Cover of Gayle Salamon's book The Life and Death of Latisha King: A Critical Phenomenology of Transphobia. Cover is brown with abstract receipt-like printouts

The Life and Death of Latisha King: A Critical Phenomenology of Transphobia

Author: Gayle Salamon

NYU Press, 2018

Sexual Cultures Series

Service: Indexing

What can the killing of a transgender teen can teach us about the violence of misreading gender identity as sexual identity?

The Life and Death of Latisha King examines a single incident, the shooting of 15-year-old Latisha King by 14-year-old Brian McInerney in their junior high school classroom in Oxnard, California in 2008.

The press coverage of the shooting, as well as the criminal trial that followed, referred to Latisha, assigned male at birth, as Larry. Unpacking the consequences of representing the victim as Larry, a gay boy, instead of Latisha, a trans girl, Gayle Salamon draws on the resources of feminist phenomenology to analyze what happened in the school and at the trial that followed.

In building on the phenomenological concepts of anonymity and comportment, Salamon considers how gender functions in the social world and the dangers of being denied anonymity as both a particularizing and dehumanizing act.

Salamon offers close readings of the court transcript and the bodily gestures of the participants in the courtroom to illuminate the ways gender and race were both evoked in and expunged from the narrative of the killing.

Across court documents and media coverage, Salamon sheds light on the relation between the speakable and unspeakable in the workings of the transphobic imaginary.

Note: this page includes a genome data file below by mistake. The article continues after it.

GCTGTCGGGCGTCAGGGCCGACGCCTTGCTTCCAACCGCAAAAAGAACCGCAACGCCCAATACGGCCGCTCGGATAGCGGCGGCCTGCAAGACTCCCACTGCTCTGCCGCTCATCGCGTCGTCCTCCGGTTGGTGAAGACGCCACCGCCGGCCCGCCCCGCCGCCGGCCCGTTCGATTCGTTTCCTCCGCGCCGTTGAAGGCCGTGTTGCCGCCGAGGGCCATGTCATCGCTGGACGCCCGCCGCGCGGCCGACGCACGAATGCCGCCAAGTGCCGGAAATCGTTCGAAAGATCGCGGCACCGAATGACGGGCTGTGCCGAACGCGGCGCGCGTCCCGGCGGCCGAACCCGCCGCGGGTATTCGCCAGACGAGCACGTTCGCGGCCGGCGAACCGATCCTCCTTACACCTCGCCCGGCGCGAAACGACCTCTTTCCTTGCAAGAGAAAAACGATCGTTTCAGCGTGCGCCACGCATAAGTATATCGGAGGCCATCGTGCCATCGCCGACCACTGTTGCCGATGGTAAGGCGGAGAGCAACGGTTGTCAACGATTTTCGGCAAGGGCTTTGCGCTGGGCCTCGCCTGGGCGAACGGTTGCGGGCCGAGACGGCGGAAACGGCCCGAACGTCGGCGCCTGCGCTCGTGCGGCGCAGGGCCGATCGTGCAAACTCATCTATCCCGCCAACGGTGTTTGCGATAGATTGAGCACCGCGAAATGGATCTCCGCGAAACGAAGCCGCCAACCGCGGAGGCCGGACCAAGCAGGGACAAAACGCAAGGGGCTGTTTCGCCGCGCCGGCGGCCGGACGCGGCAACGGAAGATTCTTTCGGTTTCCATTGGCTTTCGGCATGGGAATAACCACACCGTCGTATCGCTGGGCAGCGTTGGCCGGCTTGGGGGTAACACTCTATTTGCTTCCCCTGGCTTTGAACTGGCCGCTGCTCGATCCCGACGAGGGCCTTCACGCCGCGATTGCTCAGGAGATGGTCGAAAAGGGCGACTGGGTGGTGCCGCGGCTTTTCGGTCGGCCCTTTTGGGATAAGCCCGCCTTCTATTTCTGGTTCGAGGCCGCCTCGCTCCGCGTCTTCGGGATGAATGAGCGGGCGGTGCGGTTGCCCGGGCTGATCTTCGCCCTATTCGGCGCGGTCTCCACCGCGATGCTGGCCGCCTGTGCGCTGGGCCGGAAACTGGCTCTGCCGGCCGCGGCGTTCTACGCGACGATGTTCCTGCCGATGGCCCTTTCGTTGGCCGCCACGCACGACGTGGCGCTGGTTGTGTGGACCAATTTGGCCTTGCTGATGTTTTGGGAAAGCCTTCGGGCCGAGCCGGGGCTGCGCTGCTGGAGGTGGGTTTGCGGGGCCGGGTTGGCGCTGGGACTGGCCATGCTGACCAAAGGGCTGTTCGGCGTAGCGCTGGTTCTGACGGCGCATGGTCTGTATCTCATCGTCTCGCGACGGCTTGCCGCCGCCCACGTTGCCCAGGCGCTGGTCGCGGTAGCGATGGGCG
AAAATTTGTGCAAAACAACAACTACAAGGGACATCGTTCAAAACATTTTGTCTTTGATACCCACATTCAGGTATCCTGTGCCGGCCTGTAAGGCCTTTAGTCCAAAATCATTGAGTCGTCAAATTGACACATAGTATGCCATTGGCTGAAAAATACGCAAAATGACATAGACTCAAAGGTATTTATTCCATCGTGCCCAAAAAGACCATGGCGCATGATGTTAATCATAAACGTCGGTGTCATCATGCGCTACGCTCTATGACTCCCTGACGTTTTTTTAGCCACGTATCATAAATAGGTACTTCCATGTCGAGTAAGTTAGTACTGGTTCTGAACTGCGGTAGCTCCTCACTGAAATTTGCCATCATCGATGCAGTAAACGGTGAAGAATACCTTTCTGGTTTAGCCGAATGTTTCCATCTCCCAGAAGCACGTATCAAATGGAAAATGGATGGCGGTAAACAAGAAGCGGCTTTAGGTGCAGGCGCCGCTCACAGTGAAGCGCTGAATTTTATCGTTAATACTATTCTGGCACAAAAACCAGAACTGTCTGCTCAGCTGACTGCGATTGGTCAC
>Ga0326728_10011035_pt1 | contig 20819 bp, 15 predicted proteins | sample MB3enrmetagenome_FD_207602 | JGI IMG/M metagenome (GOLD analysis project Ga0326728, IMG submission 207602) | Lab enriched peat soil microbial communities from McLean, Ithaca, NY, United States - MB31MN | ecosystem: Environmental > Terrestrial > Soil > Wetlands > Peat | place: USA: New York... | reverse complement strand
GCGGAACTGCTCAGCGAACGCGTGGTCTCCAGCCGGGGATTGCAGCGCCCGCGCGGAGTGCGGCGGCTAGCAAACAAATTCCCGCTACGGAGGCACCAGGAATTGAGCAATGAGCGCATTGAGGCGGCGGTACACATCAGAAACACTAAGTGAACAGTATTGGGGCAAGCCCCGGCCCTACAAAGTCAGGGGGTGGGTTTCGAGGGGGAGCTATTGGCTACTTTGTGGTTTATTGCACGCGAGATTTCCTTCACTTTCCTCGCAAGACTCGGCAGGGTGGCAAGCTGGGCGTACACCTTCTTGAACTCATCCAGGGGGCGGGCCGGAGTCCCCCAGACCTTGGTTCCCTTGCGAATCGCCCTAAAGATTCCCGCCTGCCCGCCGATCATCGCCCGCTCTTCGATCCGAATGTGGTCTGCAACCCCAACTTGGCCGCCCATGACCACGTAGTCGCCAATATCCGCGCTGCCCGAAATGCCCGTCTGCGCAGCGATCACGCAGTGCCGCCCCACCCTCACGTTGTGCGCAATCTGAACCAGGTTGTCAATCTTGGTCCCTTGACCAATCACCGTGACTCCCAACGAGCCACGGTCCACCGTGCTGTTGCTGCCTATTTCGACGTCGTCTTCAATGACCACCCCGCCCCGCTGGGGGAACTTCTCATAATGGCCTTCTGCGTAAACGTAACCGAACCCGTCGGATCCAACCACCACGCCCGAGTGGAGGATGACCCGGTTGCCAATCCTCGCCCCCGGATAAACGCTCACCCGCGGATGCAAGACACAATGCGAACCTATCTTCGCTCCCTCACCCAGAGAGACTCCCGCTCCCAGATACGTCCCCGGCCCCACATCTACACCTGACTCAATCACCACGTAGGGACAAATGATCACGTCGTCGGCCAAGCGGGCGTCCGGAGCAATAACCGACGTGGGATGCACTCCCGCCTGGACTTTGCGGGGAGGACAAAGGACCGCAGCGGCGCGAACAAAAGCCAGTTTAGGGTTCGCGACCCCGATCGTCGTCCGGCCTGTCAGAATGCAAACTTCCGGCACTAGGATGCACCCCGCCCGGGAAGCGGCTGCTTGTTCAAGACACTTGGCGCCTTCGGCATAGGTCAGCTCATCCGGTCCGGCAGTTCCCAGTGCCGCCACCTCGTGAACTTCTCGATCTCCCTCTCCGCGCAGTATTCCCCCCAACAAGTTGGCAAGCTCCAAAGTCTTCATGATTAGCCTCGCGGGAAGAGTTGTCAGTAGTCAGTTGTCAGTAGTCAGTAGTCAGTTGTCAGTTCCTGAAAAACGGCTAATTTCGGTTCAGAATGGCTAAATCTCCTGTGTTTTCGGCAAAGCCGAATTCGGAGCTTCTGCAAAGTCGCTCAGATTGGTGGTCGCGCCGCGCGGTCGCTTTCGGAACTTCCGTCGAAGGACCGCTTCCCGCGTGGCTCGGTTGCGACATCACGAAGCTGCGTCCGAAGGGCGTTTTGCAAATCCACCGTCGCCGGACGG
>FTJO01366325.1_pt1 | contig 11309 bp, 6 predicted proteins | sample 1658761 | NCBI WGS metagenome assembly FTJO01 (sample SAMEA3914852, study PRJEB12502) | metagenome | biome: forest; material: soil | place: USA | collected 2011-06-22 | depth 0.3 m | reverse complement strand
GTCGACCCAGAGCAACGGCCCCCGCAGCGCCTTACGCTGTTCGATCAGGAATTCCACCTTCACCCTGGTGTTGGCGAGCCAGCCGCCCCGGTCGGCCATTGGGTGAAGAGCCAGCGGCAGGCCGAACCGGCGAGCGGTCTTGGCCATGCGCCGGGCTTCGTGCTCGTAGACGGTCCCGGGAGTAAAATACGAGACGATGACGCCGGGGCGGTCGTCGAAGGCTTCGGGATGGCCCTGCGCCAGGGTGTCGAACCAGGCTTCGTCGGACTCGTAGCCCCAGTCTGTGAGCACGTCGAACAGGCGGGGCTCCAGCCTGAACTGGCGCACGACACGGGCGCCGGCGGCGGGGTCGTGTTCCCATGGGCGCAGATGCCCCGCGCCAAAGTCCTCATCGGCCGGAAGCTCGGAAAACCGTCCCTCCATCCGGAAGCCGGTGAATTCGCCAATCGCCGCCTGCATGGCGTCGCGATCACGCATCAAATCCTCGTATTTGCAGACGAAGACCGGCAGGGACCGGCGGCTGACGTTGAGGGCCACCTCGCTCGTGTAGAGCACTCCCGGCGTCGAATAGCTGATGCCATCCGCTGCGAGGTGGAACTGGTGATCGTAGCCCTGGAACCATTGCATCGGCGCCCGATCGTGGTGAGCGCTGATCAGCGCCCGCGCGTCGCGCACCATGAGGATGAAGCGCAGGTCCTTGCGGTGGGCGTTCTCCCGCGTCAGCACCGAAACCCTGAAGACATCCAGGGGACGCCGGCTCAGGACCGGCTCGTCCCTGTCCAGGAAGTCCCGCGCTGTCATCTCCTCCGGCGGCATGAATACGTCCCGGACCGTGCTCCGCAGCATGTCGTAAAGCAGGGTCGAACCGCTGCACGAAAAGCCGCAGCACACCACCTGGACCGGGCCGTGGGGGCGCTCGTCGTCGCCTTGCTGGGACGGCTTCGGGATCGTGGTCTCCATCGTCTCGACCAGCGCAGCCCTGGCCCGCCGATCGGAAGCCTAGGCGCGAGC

Interdisciplinary in both scope and method, the book considers the violences visited upon gender-nonconforming bodies that are surveilled and othered, and the contemporary resonances of the Latisha King killing.

*Book description from publisher

Cover of Gayle Salamon's book The Life and Death of Latisha King: A Critical Phenomenology of Transphobia. Cover is brown with abstract receipt-like printouts

Gayle Salamon wearing a grey shirt and black blazer

"Cathy Hannabach at Ideas on Fire is an outrageously talented researcher, editor, and indexer. She takes meticulous care with every detail; no aspect of a project escapes her laser-like focus, yet her sights are always trained on the big picture. It is truly a gift to be able to lean into Cathy’s wide-ranging expertise, and my work has benefited enormously from her help at all stages. She is thorough, quick, and always knows how to make things on the page just a little bit better."

Gayle Salamon, author of Assuming a Body: Transgender and Rhetorics of Materiality and The Life and Death of Latisha King: A Critical Phenomenology of Transphobia, and co-editor of 50 Concepts for a Critical Phenomenology